With Facebook revealing that it is preparing to launch a “dislike” button, some Hongkongers have already begun brainstorming on how they can ensure top scores for at least two people — Liaison Office chief Zhang Xiaoming and Chief Executive Leung Chun-ying.
If they do launch a campaign, netizens may not find the task too difficult in building negative votes against the duo, who seem to constantly find new ways to alienate Hong Kong people.
But for those hoping that they can give some sleepless nights to the two through Facebook, they will be disappointed.
First, Zhang and CY won’t really care about the number of “dislikes” they get in Hong Kong. What matters to them is only “likes” given by Beijing.
Specifically on CY, if the chief executive has a constitutional status that transcends all branches of the government — as Zhang said last weekend — do you think he’ll be bothered with mere Facebook “dislikes”?
Next, we should bear in mind that the upcoming “dislike” facility is not what most Facebook users think it might be in terms of function.
According to the social media giant’s founder Mark Zuckerberg, who made the announcement this week, the “dislike” button will not serve as an expression of hostility, as if you hate someone and dislike everything he does.
It will rather serve as a tool to express empathy, helping people respond properly to “sad” posts or distressing news.
Of course Facebook users can leave comments on posts but it is hard for advertisers to quantify such responses.
If a guy has posted a message saying that he broke his legs or a woman says she lost her father, a “like” is not the appropriate response.
Similarly, if you are faced with news stories such as the Syrian refugee crisis or the Bangkok bombings, how do you convey your real feelings?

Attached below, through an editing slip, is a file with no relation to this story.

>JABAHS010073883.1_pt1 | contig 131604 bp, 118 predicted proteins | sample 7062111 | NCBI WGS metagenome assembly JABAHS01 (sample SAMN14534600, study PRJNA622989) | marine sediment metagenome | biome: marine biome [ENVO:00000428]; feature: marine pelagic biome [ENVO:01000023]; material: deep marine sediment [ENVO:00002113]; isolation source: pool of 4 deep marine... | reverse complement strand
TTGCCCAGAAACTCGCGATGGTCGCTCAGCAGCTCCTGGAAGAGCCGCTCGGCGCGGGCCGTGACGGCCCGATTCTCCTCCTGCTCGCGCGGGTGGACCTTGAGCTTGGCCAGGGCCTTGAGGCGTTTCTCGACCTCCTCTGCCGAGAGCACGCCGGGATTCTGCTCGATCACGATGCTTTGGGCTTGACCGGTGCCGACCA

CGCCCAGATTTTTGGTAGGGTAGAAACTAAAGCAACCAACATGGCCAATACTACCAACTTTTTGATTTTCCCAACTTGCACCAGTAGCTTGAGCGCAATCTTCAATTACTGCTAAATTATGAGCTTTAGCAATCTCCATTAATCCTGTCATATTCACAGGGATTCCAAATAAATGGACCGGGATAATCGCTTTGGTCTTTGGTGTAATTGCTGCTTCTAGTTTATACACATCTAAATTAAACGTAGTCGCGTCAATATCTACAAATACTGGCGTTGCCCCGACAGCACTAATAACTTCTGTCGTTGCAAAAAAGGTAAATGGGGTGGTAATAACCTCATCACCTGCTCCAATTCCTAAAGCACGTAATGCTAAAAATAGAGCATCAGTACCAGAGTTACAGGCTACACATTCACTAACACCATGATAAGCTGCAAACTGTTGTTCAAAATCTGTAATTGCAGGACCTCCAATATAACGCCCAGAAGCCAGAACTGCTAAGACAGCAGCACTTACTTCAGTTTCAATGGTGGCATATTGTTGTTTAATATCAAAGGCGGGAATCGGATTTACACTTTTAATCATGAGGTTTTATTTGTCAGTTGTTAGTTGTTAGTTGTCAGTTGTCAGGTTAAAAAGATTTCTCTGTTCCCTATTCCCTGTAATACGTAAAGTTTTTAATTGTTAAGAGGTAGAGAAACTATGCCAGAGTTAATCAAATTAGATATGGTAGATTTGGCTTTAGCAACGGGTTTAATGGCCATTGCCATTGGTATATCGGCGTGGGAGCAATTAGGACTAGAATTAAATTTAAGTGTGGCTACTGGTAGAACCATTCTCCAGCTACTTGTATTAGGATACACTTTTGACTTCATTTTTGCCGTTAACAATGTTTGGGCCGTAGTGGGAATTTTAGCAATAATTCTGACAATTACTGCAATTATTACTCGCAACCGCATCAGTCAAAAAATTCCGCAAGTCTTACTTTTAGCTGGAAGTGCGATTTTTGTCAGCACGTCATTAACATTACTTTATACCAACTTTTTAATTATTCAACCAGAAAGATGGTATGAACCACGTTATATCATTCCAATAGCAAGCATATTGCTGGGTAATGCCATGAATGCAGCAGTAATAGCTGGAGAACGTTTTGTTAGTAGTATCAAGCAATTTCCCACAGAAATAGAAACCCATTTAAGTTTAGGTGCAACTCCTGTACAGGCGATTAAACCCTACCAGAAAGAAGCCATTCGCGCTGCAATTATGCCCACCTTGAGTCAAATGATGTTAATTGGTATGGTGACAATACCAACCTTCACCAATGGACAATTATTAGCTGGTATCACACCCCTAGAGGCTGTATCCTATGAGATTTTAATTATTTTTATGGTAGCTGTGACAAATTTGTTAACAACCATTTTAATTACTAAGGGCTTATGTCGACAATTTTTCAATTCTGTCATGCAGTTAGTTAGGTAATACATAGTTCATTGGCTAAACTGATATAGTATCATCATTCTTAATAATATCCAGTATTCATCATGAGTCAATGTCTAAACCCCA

It is issues such as these that the “dislike” button seeks to resolve.
And, what Facebook also needs is a mechanism that can curb cyber bullying.
From our own experience of running a Facebook page, we can say that weird stories — for example, a man taking off his clothes in public — get more attention and go viral.
But what if the person was suffering from some mental disorder or was under the influence of drugs?
Recently, there was a controversy about a lady who plugged in a phone charger into an electrical socket on an MTR platform.
Now, was she trying to save on her electricity bill? Or was she desperate because she was worried that she might miss an important call if her phone was not charged immediately?
A bigger issue: should MTR provide charging service to its passengers? (I suppose so, but given what we know of MTR, they might charge a lot for this service).
Coming back to the broader issue of responding properly to online posts, there is no doubt that we need more tools, apart from “likes”, to express our true thoughts and feelings on various things.
But the coming “dislike” button will not necessarily mean “I hate this”.
Depending on the specific circumstance, we need to figure out how to convey our dissatisfaction and respond in the right manner to negative news and developments.
That includes news feeds on people like NPC deputy Maria Tam Wai-chu and Chinese People’s Political Consultative Committee members or lawyers who constantly try to justify controversial statements made by mainland officials on core issues such as “one country, two systems”.
As for CY, we wish him some peaceful nights.
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